AUSTRALIAN Olympians who prompted a complaint over “excessive drinking” on their flight home from Tokyo have hit back by saying “that’s what sick bags are for”.
he nation’s rugby and football players denied wrongdoing yesterday on the aircraft as revelations also surfaced about three days of raucous partying by compatriots in the athletes village.
One of the accused players, speaking to Australian reporters on condition of anonymity, said:
“People are allowed to be sick, that’s what sick bags are for. If someone was sick, it would not be the first time, who cares? Who cares who f—–g threw up, it’s not World War III?”
Wild behaviour by the Australians, who are staying opposite Team GB’s headquarters, is said to have begun last Wednesday, with rugby players allegedly trashing a room as drinking got out of hand.
On Thursday night, according to both The Australian and Australia’s Daily Telegraph, the rowers were partying, “smashing a hole in a wall of one of the athlete rooms and leaving vomit for the cleaners”.
Despite strict protocols, the newspapers claim there was also an all-night party on the Saturday, in which “10 Australians mingled with other delegations and had to undergo further Covid-tests, which came back negative”.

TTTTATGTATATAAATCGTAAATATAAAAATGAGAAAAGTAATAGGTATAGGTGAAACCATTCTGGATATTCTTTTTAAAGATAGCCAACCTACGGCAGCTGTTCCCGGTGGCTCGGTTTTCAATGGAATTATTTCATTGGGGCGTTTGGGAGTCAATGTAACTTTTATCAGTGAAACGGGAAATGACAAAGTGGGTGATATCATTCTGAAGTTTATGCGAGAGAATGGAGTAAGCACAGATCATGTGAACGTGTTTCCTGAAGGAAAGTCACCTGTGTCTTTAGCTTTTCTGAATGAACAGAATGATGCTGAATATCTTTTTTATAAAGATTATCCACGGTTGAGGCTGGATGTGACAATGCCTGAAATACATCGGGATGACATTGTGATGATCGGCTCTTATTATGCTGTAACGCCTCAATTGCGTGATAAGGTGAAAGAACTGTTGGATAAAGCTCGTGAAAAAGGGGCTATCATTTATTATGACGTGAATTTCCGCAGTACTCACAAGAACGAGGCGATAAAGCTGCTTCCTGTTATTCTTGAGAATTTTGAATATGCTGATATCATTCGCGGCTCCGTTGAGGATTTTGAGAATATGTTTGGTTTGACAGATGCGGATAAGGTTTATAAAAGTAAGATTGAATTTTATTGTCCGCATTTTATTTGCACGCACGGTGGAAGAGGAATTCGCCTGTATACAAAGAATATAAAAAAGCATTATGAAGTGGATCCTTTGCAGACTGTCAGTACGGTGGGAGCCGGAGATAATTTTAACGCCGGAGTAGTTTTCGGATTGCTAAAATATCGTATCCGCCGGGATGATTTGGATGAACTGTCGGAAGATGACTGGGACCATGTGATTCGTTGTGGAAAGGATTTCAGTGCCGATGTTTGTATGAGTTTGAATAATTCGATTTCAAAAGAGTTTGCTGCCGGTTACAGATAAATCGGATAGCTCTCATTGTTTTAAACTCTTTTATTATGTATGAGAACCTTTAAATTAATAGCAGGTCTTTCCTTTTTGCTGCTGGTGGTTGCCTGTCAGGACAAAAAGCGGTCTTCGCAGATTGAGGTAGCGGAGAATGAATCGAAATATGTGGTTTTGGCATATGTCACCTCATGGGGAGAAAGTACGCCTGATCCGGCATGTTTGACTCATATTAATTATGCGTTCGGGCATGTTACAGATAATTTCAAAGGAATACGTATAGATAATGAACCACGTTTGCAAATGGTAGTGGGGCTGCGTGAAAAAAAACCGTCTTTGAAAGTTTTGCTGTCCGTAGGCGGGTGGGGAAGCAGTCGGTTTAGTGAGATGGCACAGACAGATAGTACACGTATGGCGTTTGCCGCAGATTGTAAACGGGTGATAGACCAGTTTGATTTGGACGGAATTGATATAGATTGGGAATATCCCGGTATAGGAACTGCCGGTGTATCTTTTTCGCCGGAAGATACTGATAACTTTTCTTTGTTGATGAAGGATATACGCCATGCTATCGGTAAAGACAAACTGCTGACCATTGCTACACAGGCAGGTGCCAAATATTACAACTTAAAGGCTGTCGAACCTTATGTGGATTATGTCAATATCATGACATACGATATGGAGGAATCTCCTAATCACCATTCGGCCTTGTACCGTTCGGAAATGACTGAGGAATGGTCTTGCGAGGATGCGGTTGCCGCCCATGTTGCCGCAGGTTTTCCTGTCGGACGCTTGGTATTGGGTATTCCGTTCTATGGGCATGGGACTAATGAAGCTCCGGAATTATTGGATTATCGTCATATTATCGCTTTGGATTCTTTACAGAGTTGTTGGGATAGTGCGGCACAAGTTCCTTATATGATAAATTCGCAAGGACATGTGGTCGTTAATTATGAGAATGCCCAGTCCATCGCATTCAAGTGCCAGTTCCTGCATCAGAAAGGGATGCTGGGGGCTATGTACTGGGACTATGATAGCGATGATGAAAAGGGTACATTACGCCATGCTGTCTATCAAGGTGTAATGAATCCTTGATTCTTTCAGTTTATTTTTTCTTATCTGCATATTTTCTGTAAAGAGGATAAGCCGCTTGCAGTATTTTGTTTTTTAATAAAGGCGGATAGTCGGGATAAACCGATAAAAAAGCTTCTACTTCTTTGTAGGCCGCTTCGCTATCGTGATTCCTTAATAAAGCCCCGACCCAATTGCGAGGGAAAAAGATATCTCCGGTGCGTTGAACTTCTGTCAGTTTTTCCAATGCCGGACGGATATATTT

It is the rugby players’ behaviour while on a Japan Airlines flight, however, that has landed national sporting chiefs in trouble.
Cabin crew were said to be angered as players vomited in their seats, and rendered one toilet unusable.
It is also alleged that players raided the galley for more alcohol after flight attendants refused to serve them.
Japan Airlines has requested that an intermediary is with squads on future flights.
The Australian Olympic Committee, meanwhile, said players were “remorseful” for their behaviour.
Up to 10 unidentified rugby players and footballers are said to be under investigation over the actions on a flight that was carrying 49 Olympians from nine sports.
One rugby player denied any Australian involvement. “Well, if you look at where the vomit was, it wasn’t near our seating plan,” he told The Australian.
Telegraph Media Group Limited